- 89,00 kr
A Sunday Times History Book of the Year 2019
Shortlisted for The Stanford Dolman Travel Book of the Year Award
'No Briton has written better than Winder about Europe' - Sunday Times
In AD 843, the three surviving grandsons of the great Emperor Charlemagne met at Verdun. After years of bitter squabbles over who would inherit the family land, they finally decided to divide the territory and go their separate ways. In a moment of staggering significance, one grandson inherited what became France, another Germany and the third Lotharingia: the chunk that initially divided the other two. The dynamic between these three great zones has dictated much of our subsequent fate.
In this beguiling, hilarious and compelling book we retrace how both from west and from east any number of ambitious characters have tried and failed to grapple with these Lotharingians, who ultimately became Dutch, German, Belgian, French, Luxembourgers and Swiss. Over many centuries, not only has Lotharingia brought forth many of Europe's greatest artists, inventors and thinkers, but it has also reduced many a would-be conqueror to helpless tears of rage and frustration. Joining Germania and Danubia in Simon Winder's endlessly fascinating retelling of European history, Lotharingia is a personal, wonderful and gripping story.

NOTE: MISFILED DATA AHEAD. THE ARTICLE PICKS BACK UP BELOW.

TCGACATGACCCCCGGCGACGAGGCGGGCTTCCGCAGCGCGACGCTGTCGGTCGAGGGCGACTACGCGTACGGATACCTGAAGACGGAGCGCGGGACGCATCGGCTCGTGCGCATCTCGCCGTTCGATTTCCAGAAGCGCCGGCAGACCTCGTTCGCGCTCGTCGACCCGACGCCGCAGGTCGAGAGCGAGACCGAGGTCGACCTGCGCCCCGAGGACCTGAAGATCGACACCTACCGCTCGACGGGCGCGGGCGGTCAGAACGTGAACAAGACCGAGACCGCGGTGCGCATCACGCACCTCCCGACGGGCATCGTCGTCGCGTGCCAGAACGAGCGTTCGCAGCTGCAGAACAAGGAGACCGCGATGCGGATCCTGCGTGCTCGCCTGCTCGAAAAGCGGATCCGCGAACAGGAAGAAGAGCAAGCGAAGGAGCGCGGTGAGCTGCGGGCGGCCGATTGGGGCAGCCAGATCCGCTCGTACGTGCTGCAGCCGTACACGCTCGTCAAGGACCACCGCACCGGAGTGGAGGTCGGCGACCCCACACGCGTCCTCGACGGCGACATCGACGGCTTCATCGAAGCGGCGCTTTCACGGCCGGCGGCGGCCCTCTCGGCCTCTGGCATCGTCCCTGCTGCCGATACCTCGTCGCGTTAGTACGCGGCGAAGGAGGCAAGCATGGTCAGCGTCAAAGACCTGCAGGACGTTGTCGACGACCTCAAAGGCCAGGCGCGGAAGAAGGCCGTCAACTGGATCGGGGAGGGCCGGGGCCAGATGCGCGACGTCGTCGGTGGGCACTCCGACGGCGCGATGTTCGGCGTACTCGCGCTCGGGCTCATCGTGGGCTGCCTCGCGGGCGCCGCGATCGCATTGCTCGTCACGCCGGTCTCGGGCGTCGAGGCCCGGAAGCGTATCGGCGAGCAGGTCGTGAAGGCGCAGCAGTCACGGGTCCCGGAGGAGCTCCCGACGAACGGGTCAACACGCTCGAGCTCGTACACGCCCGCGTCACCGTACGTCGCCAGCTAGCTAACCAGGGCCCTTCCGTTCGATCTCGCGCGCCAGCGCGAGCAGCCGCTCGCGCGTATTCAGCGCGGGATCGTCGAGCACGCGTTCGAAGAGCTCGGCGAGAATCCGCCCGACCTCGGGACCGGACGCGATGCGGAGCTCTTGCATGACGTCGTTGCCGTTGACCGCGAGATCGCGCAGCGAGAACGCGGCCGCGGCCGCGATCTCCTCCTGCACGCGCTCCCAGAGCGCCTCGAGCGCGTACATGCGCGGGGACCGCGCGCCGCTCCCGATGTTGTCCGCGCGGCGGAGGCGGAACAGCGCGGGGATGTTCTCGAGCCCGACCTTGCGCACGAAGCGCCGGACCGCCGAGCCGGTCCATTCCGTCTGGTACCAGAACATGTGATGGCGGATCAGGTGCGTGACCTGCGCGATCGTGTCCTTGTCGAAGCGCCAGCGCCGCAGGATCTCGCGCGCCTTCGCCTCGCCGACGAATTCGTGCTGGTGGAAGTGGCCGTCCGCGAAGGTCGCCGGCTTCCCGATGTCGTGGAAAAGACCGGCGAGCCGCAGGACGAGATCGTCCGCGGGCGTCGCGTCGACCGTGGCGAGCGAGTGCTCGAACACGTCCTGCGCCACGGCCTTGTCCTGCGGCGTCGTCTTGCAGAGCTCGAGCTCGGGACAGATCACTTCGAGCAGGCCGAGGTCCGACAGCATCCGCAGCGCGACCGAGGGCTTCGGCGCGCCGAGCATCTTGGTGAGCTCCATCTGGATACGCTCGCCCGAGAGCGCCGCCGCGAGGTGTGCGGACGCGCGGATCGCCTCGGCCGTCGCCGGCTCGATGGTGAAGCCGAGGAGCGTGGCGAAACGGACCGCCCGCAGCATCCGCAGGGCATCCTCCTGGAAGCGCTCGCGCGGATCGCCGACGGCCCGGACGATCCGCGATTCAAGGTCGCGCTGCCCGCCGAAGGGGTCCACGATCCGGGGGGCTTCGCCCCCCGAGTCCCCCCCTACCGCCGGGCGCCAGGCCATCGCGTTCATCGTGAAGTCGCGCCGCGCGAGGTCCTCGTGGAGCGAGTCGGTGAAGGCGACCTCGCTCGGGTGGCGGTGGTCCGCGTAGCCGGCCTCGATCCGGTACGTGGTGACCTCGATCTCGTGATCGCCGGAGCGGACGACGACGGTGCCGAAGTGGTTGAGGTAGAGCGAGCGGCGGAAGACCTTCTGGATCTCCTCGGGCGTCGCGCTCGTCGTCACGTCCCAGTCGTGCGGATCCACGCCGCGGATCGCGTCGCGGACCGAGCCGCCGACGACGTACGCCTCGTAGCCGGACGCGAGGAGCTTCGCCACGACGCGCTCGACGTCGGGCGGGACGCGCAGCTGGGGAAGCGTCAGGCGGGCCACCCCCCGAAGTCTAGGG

In this combination travelogue and history, third in a trilogy, Winder (Danubia) leads an informative, often funny, but overly long tour of part of Charlemagne's ninth-century empire, making a good case for its importance as "a key motor for so much of European history" up through WWII. In 843, Charlemagne's grandsons Charles, Louis, and Lothair divided his vast empire. The western swath became France, the eastern Germany and the "in-between" land, Lotharingia, gradually was absorbed into those two nations, plus Belgium, the Netherlands, Luxembourg, and Switzerland, over centuries of political and military tug of war. Winder defines Lotharingia, which didn't last as a unit beyond Lothair's death, as extending from the Rhine's source in the north to the Alps in the south and guides readers to sites like Neuch tel, whose young women were sought-after as governesses in Russia due to their speaking pure French, and Metz, known for its fortresses, with stops at cathedrals, museums, tombs, and other sites along the way. He also tells of characters like France's "tiny, painfully awkward" Charles VIII, to whose futile conquest attempts in the 1480s and 1490s he credits the spread of both Parmesan cheese and syphilis. Readers may wish Winder's editors had insisted on excising some minutiae, but they will both learn from and be entertained by this enthusiastic, outside-the-box European history.